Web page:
The power pack in the S1 can be charged via the USB port, which can be very convenient when travelling.

The table below summarizes the key physical specs of the two cameras alongside a broader set of comparators. If you would like to visualize and compare a different camera combination, just use the right or left arrows in the table to switch to the respective camera. Alternatively, you can also navigate to the CAM-parator app and make your selection from the full list of cameras there.

Camera Body Specifications
  Camera
Model
Camera
Width
Camera
Height
Camera
Depth
Camera
Weight
Battery
Life
(CIPA)
Weather
Sealing
(yes/no)
Camera
Launch
(announced)
Launch
Price
(USD)
Street
Price
(USD)
Used
Price
(USD)
Camera
Model
 
Fujifilm GFX 50S» 5.8 in 3.7 in 3.6 in 26.1 oz 400 Y Sep 2016 6,499 i i Fujifilm GFX 50S
 
Panasonic S1« 5.9 in 4.3 in 3.8 in 35.9 oz 400 Y Feb 2019 2,499 i i Panasonic S1
 
Canon 6D Mark II« » 5.7 in 4.4 in 3.0 in 27.0 oz 1200 Y Jun 2017 1,999 i i Canon 6D Mark II
 
Canon 1D X Mark II« » 6.2 in 6.6 in 3.3 in 54.0 oz 1210 Y Feb 2016 5,999 i i Canon 1D X Mark II
 
Canon 5D Mark IV« » 5.9 in 4.6 in 3.0 in 31.4 oz 900 Y Aug 2016 3,499 i i Canon 5D Mark IV
 
Canon 80D« » 5.5 in 4.1 in 3.1 in 25.8 oz 960 Y Feb 2016 1,199- i Canon 80D
 
Fujifilm GFX 50R« » 6.3 in 3.8 in 2.6 in 27.3 oz 400 Y Sep 2018 4,499 i i Fujifilm GFX 50R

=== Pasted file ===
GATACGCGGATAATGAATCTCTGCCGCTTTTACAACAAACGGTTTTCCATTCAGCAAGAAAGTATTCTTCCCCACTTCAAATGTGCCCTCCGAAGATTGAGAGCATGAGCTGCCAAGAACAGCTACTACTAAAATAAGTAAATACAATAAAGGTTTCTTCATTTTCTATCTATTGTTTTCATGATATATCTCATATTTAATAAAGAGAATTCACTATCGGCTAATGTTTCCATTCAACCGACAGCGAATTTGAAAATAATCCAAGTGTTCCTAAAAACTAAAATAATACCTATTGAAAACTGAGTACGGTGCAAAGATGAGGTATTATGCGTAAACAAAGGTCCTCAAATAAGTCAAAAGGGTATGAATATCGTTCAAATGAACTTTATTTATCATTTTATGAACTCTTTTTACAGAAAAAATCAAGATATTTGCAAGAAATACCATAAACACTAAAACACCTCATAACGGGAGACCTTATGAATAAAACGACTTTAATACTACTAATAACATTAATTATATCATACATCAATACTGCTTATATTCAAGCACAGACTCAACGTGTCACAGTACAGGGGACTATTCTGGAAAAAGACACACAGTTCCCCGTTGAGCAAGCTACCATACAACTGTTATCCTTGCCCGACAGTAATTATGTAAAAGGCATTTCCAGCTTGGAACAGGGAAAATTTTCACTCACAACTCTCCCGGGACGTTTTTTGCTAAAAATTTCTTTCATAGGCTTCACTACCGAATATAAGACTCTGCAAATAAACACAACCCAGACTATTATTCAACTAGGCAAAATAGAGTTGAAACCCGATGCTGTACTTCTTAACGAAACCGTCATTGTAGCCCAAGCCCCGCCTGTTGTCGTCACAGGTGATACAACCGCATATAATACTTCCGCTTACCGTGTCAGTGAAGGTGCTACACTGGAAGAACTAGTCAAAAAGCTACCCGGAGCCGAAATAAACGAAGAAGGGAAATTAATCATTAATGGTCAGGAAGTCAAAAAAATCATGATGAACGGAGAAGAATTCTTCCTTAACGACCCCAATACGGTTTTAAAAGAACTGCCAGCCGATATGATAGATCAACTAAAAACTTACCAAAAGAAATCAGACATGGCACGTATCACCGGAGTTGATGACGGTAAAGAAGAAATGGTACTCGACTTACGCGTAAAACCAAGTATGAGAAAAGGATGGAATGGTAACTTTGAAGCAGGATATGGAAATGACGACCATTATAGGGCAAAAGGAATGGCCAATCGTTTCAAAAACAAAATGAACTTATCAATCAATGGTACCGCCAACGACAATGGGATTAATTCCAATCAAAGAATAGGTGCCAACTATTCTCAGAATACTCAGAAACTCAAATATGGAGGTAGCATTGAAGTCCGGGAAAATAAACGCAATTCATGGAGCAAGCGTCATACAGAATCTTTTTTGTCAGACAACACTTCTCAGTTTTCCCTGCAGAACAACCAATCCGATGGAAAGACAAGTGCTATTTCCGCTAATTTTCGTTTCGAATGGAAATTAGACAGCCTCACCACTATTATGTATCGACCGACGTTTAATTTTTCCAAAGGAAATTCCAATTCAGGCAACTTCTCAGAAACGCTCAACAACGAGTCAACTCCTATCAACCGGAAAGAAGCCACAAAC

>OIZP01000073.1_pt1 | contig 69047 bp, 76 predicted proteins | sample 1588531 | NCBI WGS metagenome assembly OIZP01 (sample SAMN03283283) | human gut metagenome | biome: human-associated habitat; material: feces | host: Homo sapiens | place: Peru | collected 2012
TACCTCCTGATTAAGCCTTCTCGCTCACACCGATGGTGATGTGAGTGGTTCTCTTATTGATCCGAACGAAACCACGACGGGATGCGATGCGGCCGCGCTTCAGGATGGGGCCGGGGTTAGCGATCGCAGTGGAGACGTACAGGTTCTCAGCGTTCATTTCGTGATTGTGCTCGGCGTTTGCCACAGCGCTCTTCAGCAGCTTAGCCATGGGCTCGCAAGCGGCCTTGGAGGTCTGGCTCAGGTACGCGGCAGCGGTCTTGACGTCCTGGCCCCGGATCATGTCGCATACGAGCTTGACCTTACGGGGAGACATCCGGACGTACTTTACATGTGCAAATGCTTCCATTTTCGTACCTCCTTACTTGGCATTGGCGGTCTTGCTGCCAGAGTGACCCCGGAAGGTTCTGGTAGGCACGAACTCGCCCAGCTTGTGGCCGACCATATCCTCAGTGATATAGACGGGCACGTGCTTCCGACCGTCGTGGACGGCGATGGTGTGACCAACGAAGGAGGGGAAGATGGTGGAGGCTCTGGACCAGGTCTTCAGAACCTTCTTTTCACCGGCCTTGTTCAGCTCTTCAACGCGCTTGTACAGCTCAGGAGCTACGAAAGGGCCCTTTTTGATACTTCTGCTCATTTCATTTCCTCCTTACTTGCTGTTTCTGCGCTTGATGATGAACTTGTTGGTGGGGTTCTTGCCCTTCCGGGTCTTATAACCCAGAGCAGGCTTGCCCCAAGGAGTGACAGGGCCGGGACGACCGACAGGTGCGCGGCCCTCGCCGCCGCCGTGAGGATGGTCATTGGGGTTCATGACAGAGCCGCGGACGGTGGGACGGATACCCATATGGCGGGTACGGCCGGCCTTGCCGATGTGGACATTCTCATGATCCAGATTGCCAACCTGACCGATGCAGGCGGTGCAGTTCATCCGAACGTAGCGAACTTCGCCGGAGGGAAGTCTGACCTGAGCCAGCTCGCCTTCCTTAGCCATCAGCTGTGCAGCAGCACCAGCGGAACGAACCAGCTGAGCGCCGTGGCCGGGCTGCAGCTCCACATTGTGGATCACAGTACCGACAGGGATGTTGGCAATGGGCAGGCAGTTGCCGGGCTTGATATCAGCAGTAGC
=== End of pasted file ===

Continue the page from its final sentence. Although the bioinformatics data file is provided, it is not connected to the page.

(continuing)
Hasselblad X1D II« » 5.8 in 3.8 in 2.8 in 27.0 oz .. Y Jun 2019 5,750 i i Hasselblad X1D II
 
Hasselblad X1D« » 5.9 in 3.9 in 2.8 in 25.6 oz .. Y Jun 2016 8,995- i Hasselblad X1D
 
Leica M10« » 5.5 in 3.1 in 1.5 in 23.3 oz 210 Y Jan 2017 6,595 i i Leica M10
 
Leica SL« » 5.8 in 4.1 in 1.5 in 29.9 oz 400 Y Oct 2015 7,450 i i Leica SL
 
Nikon D7500« » 5.4 in 4.1 in 2.9 in 25.4 oz 950 Y Apr 2017 1,299 i i Nikon D7500
 
Panasonic S1R« » 5.9 in 4.3 in 3.8 in 35.8 oz 380 Y Feb 2019 3,699 i i Panasonic S1R
 
Panasonic S1H« » 5.9 in 4.5 in 4.3 in 37.1 oz 400 Y May 2019 3,999 i i Panasonic S1H
 
Sony A99 II« » 5.6 in 4.1 in 3.0 in 29.9 oz 490 Y Sep 2016 3,199 i i Sony A99 II
 
Sony A900« » 6.1 in 4.6 in 3.2 in 31.6 oz 880 Y Sep 2008 2,999- i Sony A900
Note: Measurements and pricing do not include easily detachable parts, such as interchangeable lenses or optional viewfinders.

Any camera decision will naturally be influenced heavily by the price. The listed launch prices provide an indication of the market segment that the manufacturer of the cameras have been targeting. The S1 was launched at a markedly lower price (by 62 percent) than the GFX 50S, which puts it into a different market segment. Normally, street prices remain initially close to the MSRP, but after a couple of months, the first discounts appear. Later in the product cycle and, in particular, when the replacement model is about to appear, further discounting and stock clearance sales often push the camera price considerably down. Then, after the new model is out, very good deals can frequently be found on the pre-owned market.